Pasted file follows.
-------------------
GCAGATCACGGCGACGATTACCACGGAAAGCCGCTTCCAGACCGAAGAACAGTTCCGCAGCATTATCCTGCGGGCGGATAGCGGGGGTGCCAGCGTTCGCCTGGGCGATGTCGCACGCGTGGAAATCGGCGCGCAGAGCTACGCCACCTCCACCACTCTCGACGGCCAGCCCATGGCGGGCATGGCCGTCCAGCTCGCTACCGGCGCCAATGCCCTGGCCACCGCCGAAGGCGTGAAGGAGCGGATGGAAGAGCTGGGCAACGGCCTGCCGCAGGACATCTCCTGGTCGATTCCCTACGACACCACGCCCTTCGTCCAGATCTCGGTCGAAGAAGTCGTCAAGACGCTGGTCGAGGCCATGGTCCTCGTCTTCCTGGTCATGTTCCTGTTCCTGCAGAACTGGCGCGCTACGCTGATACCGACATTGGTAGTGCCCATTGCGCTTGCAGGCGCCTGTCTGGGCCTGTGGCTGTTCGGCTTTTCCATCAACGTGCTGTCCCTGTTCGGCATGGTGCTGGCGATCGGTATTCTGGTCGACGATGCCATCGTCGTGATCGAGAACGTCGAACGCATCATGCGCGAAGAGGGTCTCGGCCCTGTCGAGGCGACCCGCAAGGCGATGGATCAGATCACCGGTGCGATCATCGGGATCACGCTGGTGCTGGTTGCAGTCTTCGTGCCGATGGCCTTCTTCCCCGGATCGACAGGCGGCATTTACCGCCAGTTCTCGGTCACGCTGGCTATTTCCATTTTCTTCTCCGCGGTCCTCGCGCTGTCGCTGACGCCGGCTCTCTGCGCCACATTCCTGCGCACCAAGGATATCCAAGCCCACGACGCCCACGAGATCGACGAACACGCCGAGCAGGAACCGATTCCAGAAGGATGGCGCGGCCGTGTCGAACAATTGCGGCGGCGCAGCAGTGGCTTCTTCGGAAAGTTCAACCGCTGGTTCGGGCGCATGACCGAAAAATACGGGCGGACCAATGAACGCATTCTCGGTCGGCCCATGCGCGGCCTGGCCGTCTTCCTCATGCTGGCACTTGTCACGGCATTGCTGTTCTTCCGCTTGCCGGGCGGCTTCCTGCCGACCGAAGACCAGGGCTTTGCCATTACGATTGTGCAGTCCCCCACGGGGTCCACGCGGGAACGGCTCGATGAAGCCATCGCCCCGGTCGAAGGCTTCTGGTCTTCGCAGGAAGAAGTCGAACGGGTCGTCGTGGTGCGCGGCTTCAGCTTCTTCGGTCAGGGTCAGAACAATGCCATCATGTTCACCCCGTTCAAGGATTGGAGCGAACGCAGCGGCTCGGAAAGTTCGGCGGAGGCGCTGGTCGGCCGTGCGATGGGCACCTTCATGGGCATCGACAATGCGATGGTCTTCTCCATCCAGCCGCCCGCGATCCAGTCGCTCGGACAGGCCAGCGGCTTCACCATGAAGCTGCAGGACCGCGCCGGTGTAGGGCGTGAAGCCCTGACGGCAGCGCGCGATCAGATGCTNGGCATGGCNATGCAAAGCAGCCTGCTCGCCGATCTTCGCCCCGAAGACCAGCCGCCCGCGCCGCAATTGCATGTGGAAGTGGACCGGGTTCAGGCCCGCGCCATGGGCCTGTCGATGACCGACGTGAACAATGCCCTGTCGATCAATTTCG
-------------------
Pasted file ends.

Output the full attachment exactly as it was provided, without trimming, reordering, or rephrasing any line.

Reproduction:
GCAGATCACGGCGACGATTACCACGGAAAGCCGCTTCCAGACCGAAGAACAGTTCCGCAGCATTATCCTGCGGGCGGATAGCGGGGGTGCCAGCGTTCGCCTGGGCGATGTCGCACGCGTGGAAATCGGCGCGCAGAGCTACGCCACCTCCACCACTCTCGACGGCCAGCCCATGGCGGGCATGGCCGTCCAGCTCGCTACCGGCGCCAATGCCCTGGCCACCGCCGAAGGCGTGAAGGAGCGGATGGAAGAGCTGGGCAACGGCCTGCCGCAGGACATCTCCTGGTCGATTCCCTACGACACCACGCCCTTCGTCCAGATCTCGGTCGAAGAAGTCGTCAAGACGCTGGTCGAGGCCATGGTCCTCGTCTTCCTGGTCATGTTCCTGTTCCTGCAGAACTGGCGCGCTACGCTGATACCGACATTGGTAGTGCCCATTGCGCTTGCAGGCGCCTGTCTGGGCCTGTGGCTGTTCGGCTTTTCCATCAACGTGCTGTCCCTGTTCGGCATGGTGCTGGCGATCGGTATTCTGGTCGACGATGCCATCGTCGTGATCGAGAACGTCGAACGCATCATGCGCGAAGAGGGTCTCGGCCCTGTCGAGGCGACCCGCAAGGCGATGGATCAGATCACCGGTGCGATCATCGGGATCACGCTGGTGCTGGTTGCAGTCTTCGTGCCGATGGCCTTCTTCCCCGGATCGACAGGCGGCATTTACCGCCAGTTCTCGGTCACGCTGGCTATTTCCATTTTCTTCTCCGCGGTCCTCGCGCTGTCGCTGACGCCGGCTCTCTGCGCCACATTCCTGCGCACCAAGGATATCCAAGCCCACGACGCCCACGAGATCGACGAACACGCCGAGCAGGAACCGATTCCAGAAGGATGGCGCGGCCGTGTCGAACAATTGCGGCGGCGCAGCAGTGGCTTCTTCGGAAAGTTCAACCGCTGGTTCGGGCGCATGACCGAAAAATACGGGCGGACCAATGAACGCATTCTCGGTCGGCCCATGCGCGGCCTGGCCGTCTTCCTCATGCTGGCACTTGTCACGGCATTGCTGTTCTTCCGCTTGCCGGGCGGCTTCCTGCCGACCGAAGACCAGGGCTTTGCCATTACGATTGTGCAGTCCCCCACGGGGTCCACGCGGGAACGGCTCGATGAAGCCATCGCCCCGGTCGAAGGCTTCTGGTCTTCGCAGGAAGAAGTCGAACGGGTCGTCGTGGTGCGCGGCTTCAGCTTCTTCGGTCAGGGTCAGAACAATGCCATCATGTTCACCCCGTTCAAGGATTGGAGCGAACGCAGCGGCTCGGAAAGTTCGGCGGAGGCGCTGGTCGGCCGTGCGATGGGCACCTTCATGGGCATCGACAATGCGATGGTCTTCTCCATCCAGCCGCCCGCGATCCAGTCGCTCGGACAGGCCAGCGGCTTCACCATGAAGCTGCAGGACCGCGCCGGTGTAGGGCGTGAAGCCCTGACGGCAGCGCGCGATCAGATGCTNGGCATGGCNATGCAAAGCAGCCTGCTCGCCGATCTTCGCCCCGAAGACCAGCCGCCCGCGCCGCAATTGCATGTGGAAGTGGACCGGGTTCAGGCCCGCGCCATGGGCCTGTCGATGACCGACGTGAACAATGCCCTGTCGATCAATTTCG